This is just a preview! I look forward to sharing much more.
Today is the Thanksgiving holiday in the United States. It is a good time for me to stop and reflect upon the past year. This time last year I was attending classes in Costa Rica. No holiday there. It was just another school day. It was almost by accident, that the North American students remembered to wish each other Happy Thanksgiving during the lunch break. But, in the evening about 16 of us gathered at our favorite restaurant in town for a tasty vegetarian dinner. It was a happy celebration among friends.
This year, back in the States, I searched the web for a list of restaurants open in the San Francisco Bay area for vegetarian options. The few restaurants that are open have "prix fix" menus that are generally over priced and do not offer the same variety as their regular menu. Choices were limited for anything other than the traditional fare, especially when seeking vegan dishes. This means we will go for the standby, Indian food. Cooking at home is certainly an option, but when it is just two people it is nice to get out.
No matter where I celebrate, I acknowledge tothe universe that I have had an amazing year. I am so thankful for the opportunity that I have had to go live in a foreign country and take a year off to focus on my own personal development. I highly recommend it! It is incredibly valuable to experience living outside the United States and participate in another culture. Friends and colleagues have been so welcoming upon my return to the country. The gracious responses I receive each week at work as I come across people that I haven't yet seen since my return are very meaningful to me.
One of my daily International Living postcards this week featured Costa Rica, so I thought I would share it. Author Rachael Jackson describes life in Tortuguero:
I'm in Tortuguero, a remote region of Costa Rica that is filled with dense flora and diverse fauna intersected by tightly winding canals. You can't drive here--only a one-hour plane ride from San Jose or a three-hour boat ride from the nearest city can get you to this jungle. We flew to this untamed place in the northeast corner of the country, arriving at an airport that offered in the way of facilities a single bathroom; the runway was a strip of black pavement barely narrower than the swatch of land it rested on. The town was built on this strip of land, separating lagoons and canals from the Caribbean Sea.
In the depths of those canals our tour guide shows us floating caimans hiding themselves in vegetation. He points out a bright toucan and a florescent blue butterfly. During the entire trip we see but one other tiny boat--the second tour boat. The jungle is ours.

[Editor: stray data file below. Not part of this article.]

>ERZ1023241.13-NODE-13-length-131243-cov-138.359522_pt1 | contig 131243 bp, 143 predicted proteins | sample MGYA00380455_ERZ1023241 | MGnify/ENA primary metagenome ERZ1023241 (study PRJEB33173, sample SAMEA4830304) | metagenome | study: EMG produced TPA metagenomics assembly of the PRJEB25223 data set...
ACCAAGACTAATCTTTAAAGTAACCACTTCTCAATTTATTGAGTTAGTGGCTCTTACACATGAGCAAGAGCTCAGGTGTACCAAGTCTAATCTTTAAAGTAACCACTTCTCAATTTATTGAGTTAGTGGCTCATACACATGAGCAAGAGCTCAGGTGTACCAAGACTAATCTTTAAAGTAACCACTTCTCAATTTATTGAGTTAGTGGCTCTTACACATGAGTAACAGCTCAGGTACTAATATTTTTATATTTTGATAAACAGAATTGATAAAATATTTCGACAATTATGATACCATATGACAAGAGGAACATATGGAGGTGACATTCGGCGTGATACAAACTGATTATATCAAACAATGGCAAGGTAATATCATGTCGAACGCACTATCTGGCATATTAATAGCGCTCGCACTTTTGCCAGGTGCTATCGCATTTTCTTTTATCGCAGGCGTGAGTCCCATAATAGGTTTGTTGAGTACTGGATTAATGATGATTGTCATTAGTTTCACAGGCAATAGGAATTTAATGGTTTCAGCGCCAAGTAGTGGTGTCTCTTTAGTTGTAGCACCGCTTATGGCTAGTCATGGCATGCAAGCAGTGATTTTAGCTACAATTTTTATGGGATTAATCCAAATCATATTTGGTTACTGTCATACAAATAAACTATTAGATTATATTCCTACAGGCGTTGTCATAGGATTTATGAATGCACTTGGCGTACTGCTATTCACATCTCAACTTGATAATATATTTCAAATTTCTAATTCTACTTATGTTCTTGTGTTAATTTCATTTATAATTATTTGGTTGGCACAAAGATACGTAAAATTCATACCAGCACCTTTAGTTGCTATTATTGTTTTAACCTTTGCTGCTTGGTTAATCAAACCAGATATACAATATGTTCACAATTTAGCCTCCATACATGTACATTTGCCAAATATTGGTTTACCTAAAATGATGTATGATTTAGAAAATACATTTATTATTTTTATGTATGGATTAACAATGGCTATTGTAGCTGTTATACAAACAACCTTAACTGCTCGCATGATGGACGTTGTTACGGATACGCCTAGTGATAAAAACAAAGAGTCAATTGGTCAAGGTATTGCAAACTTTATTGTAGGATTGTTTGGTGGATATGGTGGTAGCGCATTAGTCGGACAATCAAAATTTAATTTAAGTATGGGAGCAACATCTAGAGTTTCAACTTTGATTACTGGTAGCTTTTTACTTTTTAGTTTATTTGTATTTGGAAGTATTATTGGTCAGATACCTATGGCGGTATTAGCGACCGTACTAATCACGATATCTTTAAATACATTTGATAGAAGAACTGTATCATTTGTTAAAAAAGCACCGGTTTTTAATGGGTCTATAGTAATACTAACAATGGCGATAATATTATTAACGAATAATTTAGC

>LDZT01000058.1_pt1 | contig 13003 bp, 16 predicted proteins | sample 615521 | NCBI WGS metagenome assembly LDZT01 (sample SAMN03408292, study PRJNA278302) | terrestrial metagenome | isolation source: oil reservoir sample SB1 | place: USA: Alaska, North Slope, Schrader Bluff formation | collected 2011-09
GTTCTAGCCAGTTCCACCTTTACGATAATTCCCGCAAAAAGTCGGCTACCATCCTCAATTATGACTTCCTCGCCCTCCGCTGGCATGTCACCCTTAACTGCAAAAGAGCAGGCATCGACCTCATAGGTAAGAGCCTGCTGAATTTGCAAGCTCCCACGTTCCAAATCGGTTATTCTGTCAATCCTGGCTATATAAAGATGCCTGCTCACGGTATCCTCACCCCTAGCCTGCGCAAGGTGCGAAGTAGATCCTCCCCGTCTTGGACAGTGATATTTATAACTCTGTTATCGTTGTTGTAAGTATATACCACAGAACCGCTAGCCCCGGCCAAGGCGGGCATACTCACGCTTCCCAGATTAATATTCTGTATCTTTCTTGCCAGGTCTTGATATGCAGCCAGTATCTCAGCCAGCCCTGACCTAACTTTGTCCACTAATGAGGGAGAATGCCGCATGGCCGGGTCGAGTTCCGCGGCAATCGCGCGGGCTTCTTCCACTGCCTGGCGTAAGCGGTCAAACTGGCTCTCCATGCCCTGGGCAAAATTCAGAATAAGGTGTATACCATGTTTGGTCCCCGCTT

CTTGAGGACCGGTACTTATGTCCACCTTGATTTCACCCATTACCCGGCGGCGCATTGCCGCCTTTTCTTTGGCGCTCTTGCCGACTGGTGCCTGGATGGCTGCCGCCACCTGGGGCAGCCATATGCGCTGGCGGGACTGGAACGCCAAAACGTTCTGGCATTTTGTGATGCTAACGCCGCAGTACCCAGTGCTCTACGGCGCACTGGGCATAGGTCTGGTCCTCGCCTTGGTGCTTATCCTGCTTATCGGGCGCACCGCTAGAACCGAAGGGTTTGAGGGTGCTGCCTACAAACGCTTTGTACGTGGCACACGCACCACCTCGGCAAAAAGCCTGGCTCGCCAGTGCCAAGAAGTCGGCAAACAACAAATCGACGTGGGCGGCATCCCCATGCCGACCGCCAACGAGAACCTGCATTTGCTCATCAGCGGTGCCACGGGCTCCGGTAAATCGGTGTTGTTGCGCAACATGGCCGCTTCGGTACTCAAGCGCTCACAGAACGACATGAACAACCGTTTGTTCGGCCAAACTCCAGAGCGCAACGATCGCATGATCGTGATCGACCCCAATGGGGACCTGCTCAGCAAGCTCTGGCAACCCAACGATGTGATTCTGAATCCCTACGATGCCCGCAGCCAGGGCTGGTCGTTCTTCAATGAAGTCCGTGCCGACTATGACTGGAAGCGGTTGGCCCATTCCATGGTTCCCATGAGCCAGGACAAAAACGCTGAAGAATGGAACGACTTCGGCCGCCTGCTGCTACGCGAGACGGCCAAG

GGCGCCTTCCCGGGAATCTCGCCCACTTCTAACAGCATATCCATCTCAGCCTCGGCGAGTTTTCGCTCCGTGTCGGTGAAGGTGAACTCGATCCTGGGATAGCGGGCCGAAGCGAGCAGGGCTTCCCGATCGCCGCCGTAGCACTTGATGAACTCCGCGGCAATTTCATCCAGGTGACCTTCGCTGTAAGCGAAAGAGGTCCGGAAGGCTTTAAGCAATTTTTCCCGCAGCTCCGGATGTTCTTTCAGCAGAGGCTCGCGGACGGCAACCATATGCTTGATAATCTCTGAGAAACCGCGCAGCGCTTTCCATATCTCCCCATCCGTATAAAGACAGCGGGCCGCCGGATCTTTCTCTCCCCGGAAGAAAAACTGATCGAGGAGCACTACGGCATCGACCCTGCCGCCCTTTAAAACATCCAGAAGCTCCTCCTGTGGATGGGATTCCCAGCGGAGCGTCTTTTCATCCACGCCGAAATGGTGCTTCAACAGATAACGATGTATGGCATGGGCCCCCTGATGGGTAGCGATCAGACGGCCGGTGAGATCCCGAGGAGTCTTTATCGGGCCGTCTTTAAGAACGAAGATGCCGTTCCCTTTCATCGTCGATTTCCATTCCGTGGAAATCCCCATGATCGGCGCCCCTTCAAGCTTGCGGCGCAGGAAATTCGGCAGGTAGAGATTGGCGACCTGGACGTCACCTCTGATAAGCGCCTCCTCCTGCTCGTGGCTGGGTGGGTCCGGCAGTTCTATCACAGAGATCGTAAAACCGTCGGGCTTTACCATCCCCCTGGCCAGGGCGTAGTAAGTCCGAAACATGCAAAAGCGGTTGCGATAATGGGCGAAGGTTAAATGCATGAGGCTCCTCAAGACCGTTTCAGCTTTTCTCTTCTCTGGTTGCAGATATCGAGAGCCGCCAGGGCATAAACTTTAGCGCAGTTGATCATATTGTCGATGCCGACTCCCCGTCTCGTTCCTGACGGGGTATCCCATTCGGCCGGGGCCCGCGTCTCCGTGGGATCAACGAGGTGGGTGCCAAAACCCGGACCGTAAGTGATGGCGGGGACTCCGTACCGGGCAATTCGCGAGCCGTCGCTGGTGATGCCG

A real jungle comes with real dangers. Red frogs coated in poisonous slime jump around the forest floor. An elusive jaguar's eyes could be trained on us at any time. After a question about snakes, our guide points to his deformed toe. Years ago, a fer-de-lance, the deadliest snake in Costa Rica, sunk its teeth in, leaving his big toe stunted and shriveled in his plastic flip flop. He only survived because the snake's venom store was low.
We're staying at a little place on the ocean for $10 a night. Tortuguero is a funky place of bright signs and perpetually muddy roads. We dine on coconut rice and drink fresh papaya blended with ice.
Later that night we return from a fishing trip in the large lagoon that meshes with the Caribbean. Our guide points to little red dots on the surface of the water. In San Jose, they might be lights put in place by the hotel to help you find your way back. Not here. "Those are crocodile eyes," he says in Spanish.
Last year when I spent a month at the Findhorn community in Scotland, it took me until the last week of my visit before I was able to get a good night of sleep. Certainly the time change was a big factor, but also it includes sleeping in a different bed, climate, temperature, sounds and smells to name a few. As a child I didn't particularly enjoy staying over at friends houses, and that hasn't changed much as I have gotten older.
I have now been in Costa Rica for one day over a month and last night was the first night that I can say I got a full night of sleep without waking up at some point. Ahhh, what a relief it was to wake up and realize that I had really slept well for the first time in over a month. The distractions include cats meowing outside, overhearing loud Spanish speaking neighbors, sleeping in a much moister climate which impacts how the temperature feels, and of course the large variety of friendly bugs. Surely it is no coincidence that I finally put up a mosquito net last evening. I am much happier now.